Someone with clearly no understanding of chemistry should NOT be spewing forth bunk about it on the internet. A chlorine atom is a chlorine atom. The noxious chlorine gas used as a poison is structurally TWO chlorine atoms bonded together. Pool chlorine is ACTUALLY Sodium Hypochlorite...or bleach. Not the same as Sodium Chloride or Potassium Chloride or one of the multitude of chlorine-containing molecules we consume with food on a daily basis. Let's not mention that our OWN bodies produce Hydrogen Chloride (hydrochloric acid) for use in our stomachs to digest food. Where do you think that chloride comes from? And bleach has been used as a water disinfectant for a REALLY long time. Chloride is simply an ion of chlorine which has gained an electron. Its nucleus is identical to every other chlorine atom. The only difference is its collection of electrons. Chloride IS a nutrient our body uses (look up the biochemistry of nerve transmission or muscle contractions someday).

    Some chlorine-containing compounds are a problem. Some are not. Simply because something is an 'organichloride' means nothing about its actual function. That is simply a reference to its general structure. Slap a COOH group on it and it's one thing. Replace that with an NH3 and it's something else. It would still be an "organochloride" but changing its functional groups changes the ways in which it is chemically and biologically active. A compound is more accurately described by its functional groups, and a chloride ion is not a functional group.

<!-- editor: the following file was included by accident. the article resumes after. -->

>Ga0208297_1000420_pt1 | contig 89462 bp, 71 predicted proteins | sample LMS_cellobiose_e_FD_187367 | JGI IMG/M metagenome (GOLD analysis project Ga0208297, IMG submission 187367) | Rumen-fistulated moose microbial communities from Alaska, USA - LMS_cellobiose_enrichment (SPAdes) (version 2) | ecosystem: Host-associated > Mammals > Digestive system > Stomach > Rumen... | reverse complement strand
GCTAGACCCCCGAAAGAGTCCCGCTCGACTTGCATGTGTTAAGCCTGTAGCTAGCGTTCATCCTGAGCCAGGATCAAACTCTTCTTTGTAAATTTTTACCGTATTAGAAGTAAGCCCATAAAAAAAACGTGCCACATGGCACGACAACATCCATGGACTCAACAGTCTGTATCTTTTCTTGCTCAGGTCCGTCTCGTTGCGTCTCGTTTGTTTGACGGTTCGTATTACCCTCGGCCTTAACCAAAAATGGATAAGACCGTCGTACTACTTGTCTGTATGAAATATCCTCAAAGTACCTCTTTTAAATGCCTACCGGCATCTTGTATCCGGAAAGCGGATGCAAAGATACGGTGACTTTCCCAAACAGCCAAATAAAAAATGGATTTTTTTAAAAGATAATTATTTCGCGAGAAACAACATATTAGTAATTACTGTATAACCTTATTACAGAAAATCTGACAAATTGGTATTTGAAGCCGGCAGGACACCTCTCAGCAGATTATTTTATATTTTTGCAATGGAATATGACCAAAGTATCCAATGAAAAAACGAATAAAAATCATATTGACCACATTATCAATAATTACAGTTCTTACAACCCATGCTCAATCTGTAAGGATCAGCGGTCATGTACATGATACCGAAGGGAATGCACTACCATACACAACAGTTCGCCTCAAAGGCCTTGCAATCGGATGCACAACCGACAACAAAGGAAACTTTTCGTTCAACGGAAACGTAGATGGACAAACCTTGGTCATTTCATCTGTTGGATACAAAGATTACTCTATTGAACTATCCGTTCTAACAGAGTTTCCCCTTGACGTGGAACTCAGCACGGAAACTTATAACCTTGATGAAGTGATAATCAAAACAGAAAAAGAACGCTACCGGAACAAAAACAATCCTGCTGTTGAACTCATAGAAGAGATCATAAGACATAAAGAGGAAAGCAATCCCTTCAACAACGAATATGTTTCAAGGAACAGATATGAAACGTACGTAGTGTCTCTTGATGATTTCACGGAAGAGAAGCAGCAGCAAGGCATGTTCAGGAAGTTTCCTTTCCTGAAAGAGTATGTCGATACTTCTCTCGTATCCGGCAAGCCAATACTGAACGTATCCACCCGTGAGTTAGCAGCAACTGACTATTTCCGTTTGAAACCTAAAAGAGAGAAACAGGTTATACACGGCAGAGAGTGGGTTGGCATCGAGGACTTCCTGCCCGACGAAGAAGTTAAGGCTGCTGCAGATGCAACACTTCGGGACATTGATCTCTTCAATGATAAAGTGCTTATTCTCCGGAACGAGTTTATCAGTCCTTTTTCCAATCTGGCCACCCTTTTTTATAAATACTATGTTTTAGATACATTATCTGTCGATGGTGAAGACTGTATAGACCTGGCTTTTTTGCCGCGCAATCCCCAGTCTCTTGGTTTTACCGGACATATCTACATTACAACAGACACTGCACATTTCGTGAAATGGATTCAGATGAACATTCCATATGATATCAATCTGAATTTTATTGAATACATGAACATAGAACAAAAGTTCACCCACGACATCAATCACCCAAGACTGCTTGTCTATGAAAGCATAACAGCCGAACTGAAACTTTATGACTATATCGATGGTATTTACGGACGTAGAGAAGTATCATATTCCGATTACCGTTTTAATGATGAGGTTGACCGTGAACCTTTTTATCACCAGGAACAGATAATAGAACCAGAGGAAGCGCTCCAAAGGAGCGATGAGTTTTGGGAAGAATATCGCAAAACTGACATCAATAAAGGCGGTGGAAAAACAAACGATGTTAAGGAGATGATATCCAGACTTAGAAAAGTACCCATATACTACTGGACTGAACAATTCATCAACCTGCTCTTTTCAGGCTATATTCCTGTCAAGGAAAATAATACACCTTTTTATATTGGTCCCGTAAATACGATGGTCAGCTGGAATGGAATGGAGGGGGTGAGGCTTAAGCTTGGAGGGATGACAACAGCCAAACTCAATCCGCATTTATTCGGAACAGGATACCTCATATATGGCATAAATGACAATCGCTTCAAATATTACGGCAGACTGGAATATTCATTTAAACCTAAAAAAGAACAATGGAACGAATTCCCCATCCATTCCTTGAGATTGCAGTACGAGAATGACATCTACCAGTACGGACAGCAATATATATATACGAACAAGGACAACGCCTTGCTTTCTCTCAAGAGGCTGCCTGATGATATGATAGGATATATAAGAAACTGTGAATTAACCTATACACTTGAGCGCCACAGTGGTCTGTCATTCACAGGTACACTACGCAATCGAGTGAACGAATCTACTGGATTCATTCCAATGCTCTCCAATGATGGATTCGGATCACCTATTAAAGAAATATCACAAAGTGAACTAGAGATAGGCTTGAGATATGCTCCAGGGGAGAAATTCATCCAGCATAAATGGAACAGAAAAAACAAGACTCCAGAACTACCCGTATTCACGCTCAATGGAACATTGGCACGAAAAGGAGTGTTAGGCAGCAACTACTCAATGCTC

I'd like to see a table listing 'organochlorides' and their functionality...whether they are toxic to biological systems or not. But you're not going to produce it, are you? Because you're comfortable with your claim that a majority of them are poisons, aren't you?

    I don't make any claims about Splenda or the products of its digestion. It is what it is. I consume it on occasion and haven't had any problems. Your "kidney pain" makes me wonder about you, however. Last I checked, our internal organs had VERY few pain receptors.
    I don't know where you get kidney pain from, maybe you replied to the wrong thread? No I've never had kidney pain when consuming Splenda or any other artificial sweetner, but just because I don't feel any immediate symptoms doesn't mean it must be safe. I tend to use logic and reasoning, and if it's artificial chemical crap that my body was not designed to handle, then I'm not going to consume it.

    You obviously have no clue about how chlorine and chloride differ. I would suggest doing some reading so that you understand this very basic concept.

    None of what you said disputes the fact that these chemical sweeteners are unnatural, and unnatural compounds with chlorine can be very dangerous. Especially when there has been so little testing done like is the case with Splenda.

    Do you know what dichlorofructose is? Do you know if it has any harmful effects on the body? No, nobody does because it hasn't been tested. But please don't let me stop you from ingesting that chemical crap, like I said before someone needs to be lab rats.

    If an unnatural compound created in a test tube, is in the same chemical family as pesticides, doesn't that give you even the slightest pause as to what it really is? Does it not concern you that there have been so very few human trials with this stuff? Apparently not.